Our last ride in this area was not along the canal due to the location of the train stations we were using. This mean that we ended up riding in much hillier territory on a day with a very strong headwind. At about the 30 km mark Mike’s battery had gone down to 1 bar and we were quite concerned since we had more than 10 hilly kilometers (6 miles) still to go. We found a supermarket with a seating area and coffee machine. I think the machine coffee in France is better than the cappuccinos which I have almost given up on. I waited there while Mike took both batteries and rode to get the car. Our batteries are now 3 years old and have been used extensively. I am afraid that they might not hold the charge they used to. I hope that we don’t need to start evaluating our rides and the distances and elevations ahead of time.
We had a great day exploring in the car. We started out heading to Lastours, a town with the ruins of four castles/chateaux built on a hilltop nearby. You could hike up and around all four but that looked a little too energetic to Mike and I. If we could have driven to the top of the hill near one of the castles, we might have enjoyed hiking to the others but the distance uphill was more than I wanted. In addition, it would have been a day long hike which we weren’t prepared for. The view of the castles from the road was great as you can see above. We find it almost unbelievable how many shades of bright green we see everywhere.
After looking at the scenery, we continued on to one of the largest caves developed in Europe called Gouffre Géant de Cabrespine. This cave tour included an English audio tour that was quite good. The cave was so large that it had an adventure park with ziplines, a boat ride on an underground river, and more in it. However, we never got to those sections.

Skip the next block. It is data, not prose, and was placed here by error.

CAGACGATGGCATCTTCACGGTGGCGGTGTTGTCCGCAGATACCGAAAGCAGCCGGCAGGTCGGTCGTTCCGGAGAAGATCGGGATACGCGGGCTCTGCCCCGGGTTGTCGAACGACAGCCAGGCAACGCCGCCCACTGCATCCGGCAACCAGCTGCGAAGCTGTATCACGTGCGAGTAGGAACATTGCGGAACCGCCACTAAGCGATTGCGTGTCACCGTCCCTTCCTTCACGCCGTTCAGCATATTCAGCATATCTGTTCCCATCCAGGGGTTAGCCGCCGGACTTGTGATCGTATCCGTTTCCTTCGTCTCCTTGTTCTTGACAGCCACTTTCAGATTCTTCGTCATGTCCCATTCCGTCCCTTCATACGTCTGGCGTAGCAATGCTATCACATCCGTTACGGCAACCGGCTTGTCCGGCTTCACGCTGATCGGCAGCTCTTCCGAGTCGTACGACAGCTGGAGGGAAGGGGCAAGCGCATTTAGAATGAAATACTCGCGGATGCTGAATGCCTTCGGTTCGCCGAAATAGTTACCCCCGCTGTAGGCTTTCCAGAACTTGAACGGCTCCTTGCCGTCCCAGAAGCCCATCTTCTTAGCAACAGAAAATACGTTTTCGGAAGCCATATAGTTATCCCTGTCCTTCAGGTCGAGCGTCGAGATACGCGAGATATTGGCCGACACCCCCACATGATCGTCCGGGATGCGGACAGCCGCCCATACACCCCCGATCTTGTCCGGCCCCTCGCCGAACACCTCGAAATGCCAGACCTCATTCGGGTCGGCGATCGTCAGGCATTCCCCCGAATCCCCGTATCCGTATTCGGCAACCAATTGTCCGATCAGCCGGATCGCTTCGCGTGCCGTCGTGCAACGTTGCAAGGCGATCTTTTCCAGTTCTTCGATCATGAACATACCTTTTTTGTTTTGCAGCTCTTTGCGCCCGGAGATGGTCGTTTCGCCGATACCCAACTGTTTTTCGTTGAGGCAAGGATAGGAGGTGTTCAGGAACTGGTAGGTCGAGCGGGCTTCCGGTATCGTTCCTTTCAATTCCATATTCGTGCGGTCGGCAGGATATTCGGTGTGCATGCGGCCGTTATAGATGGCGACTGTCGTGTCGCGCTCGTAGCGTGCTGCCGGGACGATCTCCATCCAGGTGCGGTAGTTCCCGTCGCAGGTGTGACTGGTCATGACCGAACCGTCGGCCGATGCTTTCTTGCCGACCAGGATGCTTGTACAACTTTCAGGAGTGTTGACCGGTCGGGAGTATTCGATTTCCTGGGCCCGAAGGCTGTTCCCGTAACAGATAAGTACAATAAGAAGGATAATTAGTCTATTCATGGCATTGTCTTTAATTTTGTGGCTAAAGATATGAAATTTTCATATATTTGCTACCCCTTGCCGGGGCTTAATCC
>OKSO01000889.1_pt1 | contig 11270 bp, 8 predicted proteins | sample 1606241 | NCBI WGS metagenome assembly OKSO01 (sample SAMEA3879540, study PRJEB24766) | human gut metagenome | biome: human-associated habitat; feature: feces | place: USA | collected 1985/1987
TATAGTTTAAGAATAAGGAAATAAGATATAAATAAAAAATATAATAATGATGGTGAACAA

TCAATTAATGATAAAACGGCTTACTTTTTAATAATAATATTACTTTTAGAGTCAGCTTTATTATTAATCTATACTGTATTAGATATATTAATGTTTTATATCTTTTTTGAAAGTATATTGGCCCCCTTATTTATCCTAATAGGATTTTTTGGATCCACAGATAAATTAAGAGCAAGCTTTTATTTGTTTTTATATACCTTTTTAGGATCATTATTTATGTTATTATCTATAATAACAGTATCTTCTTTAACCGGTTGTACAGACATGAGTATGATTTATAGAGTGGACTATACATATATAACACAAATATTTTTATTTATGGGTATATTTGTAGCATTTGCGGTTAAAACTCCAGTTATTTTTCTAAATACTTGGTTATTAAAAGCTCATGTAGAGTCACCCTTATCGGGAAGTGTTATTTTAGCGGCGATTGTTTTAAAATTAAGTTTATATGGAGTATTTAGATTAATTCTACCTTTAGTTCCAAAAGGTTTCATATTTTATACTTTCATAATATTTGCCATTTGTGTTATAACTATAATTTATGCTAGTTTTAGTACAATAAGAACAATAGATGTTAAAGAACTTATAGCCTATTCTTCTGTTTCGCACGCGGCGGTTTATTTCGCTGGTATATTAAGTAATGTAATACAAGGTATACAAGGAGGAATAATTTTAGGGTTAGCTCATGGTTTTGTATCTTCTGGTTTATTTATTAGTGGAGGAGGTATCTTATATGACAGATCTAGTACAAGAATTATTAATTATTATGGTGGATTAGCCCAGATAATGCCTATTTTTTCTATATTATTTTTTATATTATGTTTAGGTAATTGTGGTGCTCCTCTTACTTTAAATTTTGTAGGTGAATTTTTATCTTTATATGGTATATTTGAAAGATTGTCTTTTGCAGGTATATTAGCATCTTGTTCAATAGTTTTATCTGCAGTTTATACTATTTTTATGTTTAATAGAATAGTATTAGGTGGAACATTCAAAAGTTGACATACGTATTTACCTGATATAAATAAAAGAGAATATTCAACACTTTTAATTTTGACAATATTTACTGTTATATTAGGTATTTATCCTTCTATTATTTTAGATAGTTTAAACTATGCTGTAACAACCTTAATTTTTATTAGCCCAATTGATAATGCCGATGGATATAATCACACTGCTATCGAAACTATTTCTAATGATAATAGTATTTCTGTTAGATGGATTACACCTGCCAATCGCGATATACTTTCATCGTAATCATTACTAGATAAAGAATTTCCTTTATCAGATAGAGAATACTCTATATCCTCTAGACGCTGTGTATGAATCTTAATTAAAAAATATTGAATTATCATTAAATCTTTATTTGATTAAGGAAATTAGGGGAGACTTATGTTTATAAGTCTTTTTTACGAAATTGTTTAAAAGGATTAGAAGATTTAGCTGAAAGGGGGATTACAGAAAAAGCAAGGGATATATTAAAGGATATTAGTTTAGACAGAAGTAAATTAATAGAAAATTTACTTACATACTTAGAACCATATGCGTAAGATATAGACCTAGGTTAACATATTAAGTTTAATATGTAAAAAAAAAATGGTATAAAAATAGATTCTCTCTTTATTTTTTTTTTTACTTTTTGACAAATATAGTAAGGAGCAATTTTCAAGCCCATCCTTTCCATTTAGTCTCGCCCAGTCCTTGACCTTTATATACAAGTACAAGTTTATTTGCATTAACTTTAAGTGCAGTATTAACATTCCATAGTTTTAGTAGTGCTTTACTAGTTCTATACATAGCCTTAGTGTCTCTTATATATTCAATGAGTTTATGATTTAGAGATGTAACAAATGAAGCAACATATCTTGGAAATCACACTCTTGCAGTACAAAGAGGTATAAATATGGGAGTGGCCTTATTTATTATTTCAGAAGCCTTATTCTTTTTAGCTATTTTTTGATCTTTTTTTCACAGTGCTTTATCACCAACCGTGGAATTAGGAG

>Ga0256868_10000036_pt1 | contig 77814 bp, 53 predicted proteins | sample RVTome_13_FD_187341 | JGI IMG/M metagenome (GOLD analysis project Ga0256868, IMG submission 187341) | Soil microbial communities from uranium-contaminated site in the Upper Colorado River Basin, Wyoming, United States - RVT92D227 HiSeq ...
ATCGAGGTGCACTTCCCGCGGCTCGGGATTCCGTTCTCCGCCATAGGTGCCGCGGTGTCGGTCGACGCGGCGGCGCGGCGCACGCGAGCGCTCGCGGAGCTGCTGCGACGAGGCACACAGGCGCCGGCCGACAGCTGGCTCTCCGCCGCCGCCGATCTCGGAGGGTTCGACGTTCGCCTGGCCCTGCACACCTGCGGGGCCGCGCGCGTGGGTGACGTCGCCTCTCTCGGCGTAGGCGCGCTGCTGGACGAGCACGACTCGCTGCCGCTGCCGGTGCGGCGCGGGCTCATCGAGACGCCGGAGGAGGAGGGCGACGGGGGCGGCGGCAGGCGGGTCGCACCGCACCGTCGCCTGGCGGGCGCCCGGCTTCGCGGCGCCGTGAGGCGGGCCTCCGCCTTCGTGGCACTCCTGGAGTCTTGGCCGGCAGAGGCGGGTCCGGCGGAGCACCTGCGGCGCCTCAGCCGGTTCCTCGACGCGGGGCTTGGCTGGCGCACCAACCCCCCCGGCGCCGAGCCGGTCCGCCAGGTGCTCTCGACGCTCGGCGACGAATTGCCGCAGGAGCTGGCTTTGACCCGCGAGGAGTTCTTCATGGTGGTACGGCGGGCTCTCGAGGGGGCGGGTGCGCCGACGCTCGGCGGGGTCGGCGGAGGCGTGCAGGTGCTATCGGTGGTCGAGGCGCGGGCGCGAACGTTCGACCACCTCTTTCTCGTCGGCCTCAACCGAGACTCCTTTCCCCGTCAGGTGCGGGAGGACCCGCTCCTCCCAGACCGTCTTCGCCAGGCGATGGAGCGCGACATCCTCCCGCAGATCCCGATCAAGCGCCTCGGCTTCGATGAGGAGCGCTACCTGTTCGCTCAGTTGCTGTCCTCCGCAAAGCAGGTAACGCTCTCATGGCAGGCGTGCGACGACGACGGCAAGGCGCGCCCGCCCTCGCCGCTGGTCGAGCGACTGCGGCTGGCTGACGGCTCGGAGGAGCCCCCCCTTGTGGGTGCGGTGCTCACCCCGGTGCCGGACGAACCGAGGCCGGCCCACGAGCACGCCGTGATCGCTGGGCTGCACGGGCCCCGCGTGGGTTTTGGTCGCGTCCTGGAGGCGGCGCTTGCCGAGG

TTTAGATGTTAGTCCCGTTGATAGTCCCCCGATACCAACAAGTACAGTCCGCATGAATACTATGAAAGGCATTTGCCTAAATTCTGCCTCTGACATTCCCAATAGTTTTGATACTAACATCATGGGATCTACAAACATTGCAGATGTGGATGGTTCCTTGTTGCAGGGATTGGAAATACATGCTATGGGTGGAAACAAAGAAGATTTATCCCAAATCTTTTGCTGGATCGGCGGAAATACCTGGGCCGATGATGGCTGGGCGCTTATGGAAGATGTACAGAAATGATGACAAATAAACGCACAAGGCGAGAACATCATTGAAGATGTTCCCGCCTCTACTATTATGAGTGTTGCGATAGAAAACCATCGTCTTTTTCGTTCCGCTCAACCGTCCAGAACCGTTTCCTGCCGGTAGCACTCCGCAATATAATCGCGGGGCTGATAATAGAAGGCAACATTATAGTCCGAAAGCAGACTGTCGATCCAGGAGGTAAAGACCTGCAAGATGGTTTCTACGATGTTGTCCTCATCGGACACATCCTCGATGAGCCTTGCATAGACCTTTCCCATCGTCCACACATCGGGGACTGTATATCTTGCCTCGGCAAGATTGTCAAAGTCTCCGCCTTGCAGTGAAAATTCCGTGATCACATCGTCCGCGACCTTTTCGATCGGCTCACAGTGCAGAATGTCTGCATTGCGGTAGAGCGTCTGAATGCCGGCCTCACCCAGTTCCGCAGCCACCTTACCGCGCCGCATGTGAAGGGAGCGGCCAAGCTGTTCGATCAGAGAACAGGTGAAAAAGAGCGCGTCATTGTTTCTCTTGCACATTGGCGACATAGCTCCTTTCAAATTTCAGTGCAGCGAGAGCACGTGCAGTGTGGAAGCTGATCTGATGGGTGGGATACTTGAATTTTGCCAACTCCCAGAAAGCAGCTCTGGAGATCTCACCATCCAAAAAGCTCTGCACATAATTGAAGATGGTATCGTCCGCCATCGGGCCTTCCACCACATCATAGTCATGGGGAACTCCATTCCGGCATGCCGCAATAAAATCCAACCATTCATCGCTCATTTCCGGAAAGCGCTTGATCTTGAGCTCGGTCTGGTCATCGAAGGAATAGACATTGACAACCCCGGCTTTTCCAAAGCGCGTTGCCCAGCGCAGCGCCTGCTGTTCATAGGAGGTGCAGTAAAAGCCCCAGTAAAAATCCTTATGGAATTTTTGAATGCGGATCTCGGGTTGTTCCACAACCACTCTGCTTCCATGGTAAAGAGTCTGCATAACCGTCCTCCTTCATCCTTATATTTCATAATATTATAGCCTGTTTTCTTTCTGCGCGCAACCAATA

During our drive we came across a small village called Saissac. We find it really interesting that these very old towns and villages are still lived in and productively used today. It was a great day.
We have had a few visitors recently which as been very nice. This has been something that Mike and I have really missed over the last couple of years due to Covid-19. We had one couple from Ireland visiting. It was the night before the election that put the pro Nationalist government into power in Northern Ireland. I would love to have got their take on the Northern Ireland election.
We met a younger couple in a restaurant in a little town we visited who were from California. They were not in a camper but using Airbnb accommodations. They had originally come over for about 3 months and are now planning on staying in Europe for 9 months to a year. It is funny how these European trips keep getting extended. Mike and I are in year six of our three year plan. Mike now says that the plan was actually to come to Europe while we were in good health which is still the case. We actually live a much healthier lifestyle travelling in our camper than we do when we are in Toronto in our apartment where we tend to be rather lethargic.
We talked with one French camper who had visited Canada including Quebec. He was commenting on how different he found the French language in Canada. He said that this was because the French language in France had changed and evolved over the centuries whereas the language in Canada is an older French that has stayed fairly constant from when it was first brought to North America. He said this often happens in areas that are spin offs from France. I have no idea if there is any truth in this but it is an interesting theory.
In a previous article I mentioned that we were going to buy tickets to see the Harlem Globetrotters in Toulouse. We did, and we drove back for the night and had a very enjoyable evening. We don’t often get out at night these days.
We are now leaving Castelnaudary and heading south-east to the Mediterranean Sea. We plan on staying in Port-la-Nouvelle which is just over an hour from where we are now. For once, the weather forecast looks great for the next week with no rain and temperature highs ranging from 21 – 25° C, still with fairly strong winds. I will post pictures of our Mediterranean rides as soon as I can.